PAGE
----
GHANAIANS ABROAD TO SET UP ALTERNATIVE TELECOM NETWORK

Telecoms

A team of communication experts including Ghanaians living abroad have applied to the National Communication Authority (NCA) for a license to provide an alternative Nationwide Telecommunication Network in Ghana. The new network would be competing with the Ghana Telecom and Western TeleSystems.

In a briefing on the alternative telecommunications network, Bing Aidoo, Chief Executive of One Dial Communications, Ghana, told the Ghana News Agency (GNA) Business Desk in Accra that One Dial will introduce fixed and mobile wireless communication infrastructure and service in conjunction with its joint venture partner, Star Communication of the USA.

"This would be a simple, affordable and efficient communication service to each region in Ghana offering the largest consumer market for voice, data, and Internet service in a growing world of satellite communication technology."

He said the team is poised to redefine how business is carried out and establish a system in Ghana, which would be an adjunct to the Multi-National Single Communication Network in Africa.

Mr Bing was keen to bring the deal to Ghana and urged government and other stakeholders to make it work since it holds the potential of creating employment for over 600 employees nationwide. Mr Bing said the transaction would represent the largest wireless backbone with substantial gateways to allow speed and uninterrupted wireless communication network within and outside Ghana. He said the Multi-nation Communication Network would enable One Dial Communication, Ghana, to negotiate better pricing and delivery arrangements.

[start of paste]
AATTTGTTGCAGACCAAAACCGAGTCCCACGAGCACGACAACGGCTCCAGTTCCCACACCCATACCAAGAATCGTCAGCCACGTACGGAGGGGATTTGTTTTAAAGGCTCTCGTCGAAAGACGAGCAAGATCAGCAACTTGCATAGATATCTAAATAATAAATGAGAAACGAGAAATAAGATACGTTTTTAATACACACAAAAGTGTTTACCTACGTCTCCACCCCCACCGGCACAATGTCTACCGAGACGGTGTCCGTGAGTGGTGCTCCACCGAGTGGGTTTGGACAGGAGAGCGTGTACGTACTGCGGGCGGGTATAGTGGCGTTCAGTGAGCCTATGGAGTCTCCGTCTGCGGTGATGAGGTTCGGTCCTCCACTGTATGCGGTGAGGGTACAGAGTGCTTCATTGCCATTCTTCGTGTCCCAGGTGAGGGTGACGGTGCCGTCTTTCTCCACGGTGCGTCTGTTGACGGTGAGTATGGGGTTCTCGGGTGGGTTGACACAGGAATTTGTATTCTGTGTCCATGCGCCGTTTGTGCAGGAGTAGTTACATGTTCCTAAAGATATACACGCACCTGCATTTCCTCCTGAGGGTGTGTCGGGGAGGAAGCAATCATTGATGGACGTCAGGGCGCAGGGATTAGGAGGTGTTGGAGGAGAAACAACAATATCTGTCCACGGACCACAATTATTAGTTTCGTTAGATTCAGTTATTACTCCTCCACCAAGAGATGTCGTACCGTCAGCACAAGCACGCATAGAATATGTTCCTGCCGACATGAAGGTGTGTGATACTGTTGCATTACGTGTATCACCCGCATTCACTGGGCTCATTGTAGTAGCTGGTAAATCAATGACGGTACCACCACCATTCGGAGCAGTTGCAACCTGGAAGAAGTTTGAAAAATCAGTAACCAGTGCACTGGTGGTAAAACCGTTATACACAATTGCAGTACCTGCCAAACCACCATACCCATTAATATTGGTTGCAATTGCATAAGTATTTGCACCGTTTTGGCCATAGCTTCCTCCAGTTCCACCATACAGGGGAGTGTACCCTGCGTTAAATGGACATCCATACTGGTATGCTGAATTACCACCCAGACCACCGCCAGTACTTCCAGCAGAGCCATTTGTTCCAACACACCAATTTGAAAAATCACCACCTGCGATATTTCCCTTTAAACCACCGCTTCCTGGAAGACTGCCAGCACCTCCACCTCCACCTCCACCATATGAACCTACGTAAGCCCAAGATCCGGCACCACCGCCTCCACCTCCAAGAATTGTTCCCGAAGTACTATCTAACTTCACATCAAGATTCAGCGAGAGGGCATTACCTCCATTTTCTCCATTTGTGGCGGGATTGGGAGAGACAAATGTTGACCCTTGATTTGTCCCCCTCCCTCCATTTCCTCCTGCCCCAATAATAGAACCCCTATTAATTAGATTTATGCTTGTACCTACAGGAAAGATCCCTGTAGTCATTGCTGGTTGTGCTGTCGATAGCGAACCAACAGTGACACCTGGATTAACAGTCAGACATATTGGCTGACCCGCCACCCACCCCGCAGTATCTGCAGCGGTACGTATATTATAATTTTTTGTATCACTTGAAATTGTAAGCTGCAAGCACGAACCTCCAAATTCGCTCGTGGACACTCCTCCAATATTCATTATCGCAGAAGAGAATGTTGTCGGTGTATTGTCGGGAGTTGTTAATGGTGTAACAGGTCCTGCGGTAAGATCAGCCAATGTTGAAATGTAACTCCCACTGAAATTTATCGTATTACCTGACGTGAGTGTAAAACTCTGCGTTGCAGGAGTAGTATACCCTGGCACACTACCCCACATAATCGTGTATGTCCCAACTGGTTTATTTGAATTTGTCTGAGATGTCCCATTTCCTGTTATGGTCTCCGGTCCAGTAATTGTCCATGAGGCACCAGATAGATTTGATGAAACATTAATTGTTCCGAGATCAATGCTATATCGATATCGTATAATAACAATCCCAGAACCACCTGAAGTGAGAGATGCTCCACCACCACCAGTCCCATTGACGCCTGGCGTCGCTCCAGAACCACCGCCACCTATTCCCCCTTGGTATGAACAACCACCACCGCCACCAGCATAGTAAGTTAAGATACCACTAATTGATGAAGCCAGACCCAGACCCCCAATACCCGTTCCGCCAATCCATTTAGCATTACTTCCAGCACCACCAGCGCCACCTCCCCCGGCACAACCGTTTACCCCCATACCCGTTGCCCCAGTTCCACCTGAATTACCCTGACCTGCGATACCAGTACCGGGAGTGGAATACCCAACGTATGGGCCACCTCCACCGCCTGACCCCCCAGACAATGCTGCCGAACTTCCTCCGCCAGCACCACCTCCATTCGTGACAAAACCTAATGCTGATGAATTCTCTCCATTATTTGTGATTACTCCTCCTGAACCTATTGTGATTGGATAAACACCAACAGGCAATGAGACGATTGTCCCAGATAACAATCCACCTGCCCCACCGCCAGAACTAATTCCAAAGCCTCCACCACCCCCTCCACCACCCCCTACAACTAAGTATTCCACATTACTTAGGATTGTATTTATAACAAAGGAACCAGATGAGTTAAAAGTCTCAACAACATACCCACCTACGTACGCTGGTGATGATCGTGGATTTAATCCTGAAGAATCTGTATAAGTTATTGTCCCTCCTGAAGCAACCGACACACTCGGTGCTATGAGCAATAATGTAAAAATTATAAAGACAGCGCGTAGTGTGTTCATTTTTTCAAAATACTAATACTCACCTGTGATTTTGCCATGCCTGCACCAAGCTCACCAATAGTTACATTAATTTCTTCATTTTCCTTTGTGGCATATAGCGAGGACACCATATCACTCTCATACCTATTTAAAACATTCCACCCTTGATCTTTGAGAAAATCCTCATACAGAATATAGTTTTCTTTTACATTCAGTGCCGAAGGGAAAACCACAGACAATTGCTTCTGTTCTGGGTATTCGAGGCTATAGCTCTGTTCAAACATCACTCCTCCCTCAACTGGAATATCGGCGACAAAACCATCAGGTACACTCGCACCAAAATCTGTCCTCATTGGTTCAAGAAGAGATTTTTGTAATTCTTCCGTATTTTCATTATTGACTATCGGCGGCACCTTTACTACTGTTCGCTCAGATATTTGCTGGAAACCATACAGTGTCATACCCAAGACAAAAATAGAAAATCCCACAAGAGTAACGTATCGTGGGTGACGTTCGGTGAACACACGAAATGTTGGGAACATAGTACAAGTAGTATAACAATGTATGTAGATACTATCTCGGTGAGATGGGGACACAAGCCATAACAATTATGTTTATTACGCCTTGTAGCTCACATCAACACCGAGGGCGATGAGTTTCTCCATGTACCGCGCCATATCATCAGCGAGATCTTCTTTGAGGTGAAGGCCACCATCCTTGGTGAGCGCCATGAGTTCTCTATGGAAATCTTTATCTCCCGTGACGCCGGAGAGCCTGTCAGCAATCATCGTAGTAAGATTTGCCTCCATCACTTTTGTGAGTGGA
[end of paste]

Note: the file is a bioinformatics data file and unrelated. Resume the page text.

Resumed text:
"Areas that would benefit immensely are the internet, financial service arrangements to deliver goods and services, including dedicated and secured networks, ATM’s including other point of delivery, applications for government and the consumer market," adding that, " our network would operate effectively on 400 and 1,900 band with our specific equipment designed by Huawei and other Chinese and Canadian equipment manufacturers.

Mr Bing told the GNA that their alternative would not hurt the Ghana telecom or Westel, "it would rather improve the services of the two current operators and provide consumers with efficiency and affordability. Access to Internet would be more affordable and subscribers and café operators would no longer be charged twice. "A fixed fee for the telephone line, which goes to the ISP would be negotiated between the ISP and the national communication carrier, he added.